Tamaryn Green wears crown with pride

Tamaryn Green
Tamaryn Green

Tamaryn Green is pure gold.

With no airs and graces, she makes it crystal clear that she is not privileged in any way. "I have worked twice as hard to be where I am today," says the medical student.

The 23-year-old, who was crowned the 60th winner of the Miss SA pageant, says she genuinely entered the contest to be in a position to bring change to SA.

"It was a 'beauty' pageant way back. Not anymore. My goal is to inspire and educate and I want to be a role model.

"I want to use my skills to help especially children who are underprivileged. I want to help women who like myself are victimised because they look a certain way.

"Yes, I am aware that I'm beautiful and I am not apologetic about it. Everybody is beautiful. But, because I have long hair and I speak English, I was often looked down upon by many girls my age. It was as if I was privileged because I spoke English and because I'm 'pretty'. I was seen as that girl who wants their boyfriends - but the boys were approaching me.

"I was teased about my height . But I rose above it all by developing a close relationship with God and not being nasty to anyone. I want to tell women in the same position that it's okay to be different and to excel. We are all made in his image with our own unique strengths," she says.

We have been led to believe the reigning queen is not allowed to have a boyfriend during her reign. While past winners avoided this question, Green says she has a partner but he understands that this is her job now and he has to wait. "He understands I need to represent my country. We spoke about me winning and if we are meant to be together at the end of it all, we will."

The outspoken young woman was born in Worcester, but spent most of her childhood years in Paarl, where her family still reside. Both her parents are in the education sector, her dad a curriculum adviser and her mother a teacher.

"He (father) is my rock. We're alike in so many ways and whenever I need advice I go to him. He's my role model who taught me about his life and his struggles during apartheid. My mother is the beautiful one, the shy one who keeps the family together. She doesn't speak too much like I do."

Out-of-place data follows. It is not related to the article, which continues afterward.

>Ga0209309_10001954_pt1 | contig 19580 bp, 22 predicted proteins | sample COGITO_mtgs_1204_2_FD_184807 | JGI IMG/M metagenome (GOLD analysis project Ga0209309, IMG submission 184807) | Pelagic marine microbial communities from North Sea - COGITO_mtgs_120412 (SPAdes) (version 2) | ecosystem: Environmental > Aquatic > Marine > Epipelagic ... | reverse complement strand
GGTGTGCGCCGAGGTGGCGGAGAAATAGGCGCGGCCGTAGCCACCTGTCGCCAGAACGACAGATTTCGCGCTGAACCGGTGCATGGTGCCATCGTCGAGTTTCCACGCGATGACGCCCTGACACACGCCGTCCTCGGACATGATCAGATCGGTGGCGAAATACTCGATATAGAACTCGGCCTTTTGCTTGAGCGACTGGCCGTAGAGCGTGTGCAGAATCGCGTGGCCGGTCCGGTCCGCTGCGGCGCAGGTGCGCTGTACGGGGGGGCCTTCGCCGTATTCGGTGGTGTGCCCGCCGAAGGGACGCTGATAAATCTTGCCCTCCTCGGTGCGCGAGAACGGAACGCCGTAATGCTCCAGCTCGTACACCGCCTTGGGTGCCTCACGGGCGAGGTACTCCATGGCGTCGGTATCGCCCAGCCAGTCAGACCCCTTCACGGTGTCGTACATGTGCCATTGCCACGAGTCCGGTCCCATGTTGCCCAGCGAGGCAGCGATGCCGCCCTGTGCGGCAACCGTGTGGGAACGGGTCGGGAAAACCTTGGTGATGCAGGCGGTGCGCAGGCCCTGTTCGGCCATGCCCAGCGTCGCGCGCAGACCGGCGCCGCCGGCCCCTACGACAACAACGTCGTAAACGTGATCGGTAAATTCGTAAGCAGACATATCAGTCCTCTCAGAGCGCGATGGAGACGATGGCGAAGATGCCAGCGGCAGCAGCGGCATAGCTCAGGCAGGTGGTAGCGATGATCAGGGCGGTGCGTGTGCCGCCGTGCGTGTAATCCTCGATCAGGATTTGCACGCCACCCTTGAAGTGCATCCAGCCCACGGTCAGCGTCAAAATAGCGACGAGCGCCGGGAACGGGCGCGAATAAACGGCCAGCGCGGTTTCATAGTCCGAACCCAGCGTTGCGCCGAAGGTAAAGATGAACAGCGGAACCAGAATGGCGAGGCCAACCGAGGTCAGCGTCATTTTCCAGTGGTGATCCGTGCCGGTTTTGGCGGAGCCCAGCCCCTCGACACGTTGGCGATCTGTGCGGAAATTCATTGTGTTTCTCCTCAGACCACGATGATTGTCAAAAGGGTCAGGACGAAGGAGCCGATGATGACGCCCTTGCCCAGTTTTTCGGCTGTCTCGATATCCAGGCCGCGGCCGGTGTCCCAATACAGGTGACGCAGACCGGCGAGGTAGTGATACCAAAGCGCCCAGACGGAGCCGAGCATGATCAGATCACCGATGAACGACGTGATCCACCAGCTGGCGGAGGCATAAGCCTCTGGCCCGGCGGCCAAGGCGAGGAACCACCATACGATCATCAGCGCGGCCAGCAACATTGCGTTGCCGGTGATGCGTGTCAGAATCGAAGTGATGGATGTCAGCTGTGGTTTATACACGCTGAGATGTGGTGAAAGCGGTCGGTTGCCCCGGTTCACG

She says she never suffered from middle child syndrome as she and her siblings support each other tremendously.

"Shame, my dad will probably never retire as he has my brother to put through university still. My sister is a physiotherapist. My parents taught us to work hard and not rely on handouts. I've had to study through loans and bursaries and their sweat. But growing up under these circumstances have made all three of us independent and strong individuals."

Her first taste of wearing a crown was winning the Miss Orleans title in high school. She also held the deputy head girl and head girl titles at both primary and high school and says on recent visits, her teachers reminded her how she was destined to feature in Miss SA - saying she had "that thing".

But she decided to give it a go at the last minute. With only six months left to finish the first stage of her medical degree, she applied for special leave from her 6th-year studies at the University of Cape Town.

"It was a gut feeling. The day before the Cape Town regionals is when I finally entered. It was as if God spoke to me that now was the right time."

Although she's not shocked that she won, she was shocked by her community.

"Paarl has distinct coloured and white areas. But [that] they came together and supported me is amazing. Die Gees was daar [the spirit was present] like I've never seen before."

Green says she panicked when she answered the first question after making it to the top 5. "I enjoy public speaking and relatively do well at impromptu topics. But I realise with that first question I answered too quickly. I went backstage and gave myself a pep talk to first listen attentively, to speak clearly and answer with complete honesty. I told myself it's not about impressing anyone but to be myself."

She never imagined winning the overall title. "I honestly thought I'd get the Miss [SA] World as a runer up title, but look at God."

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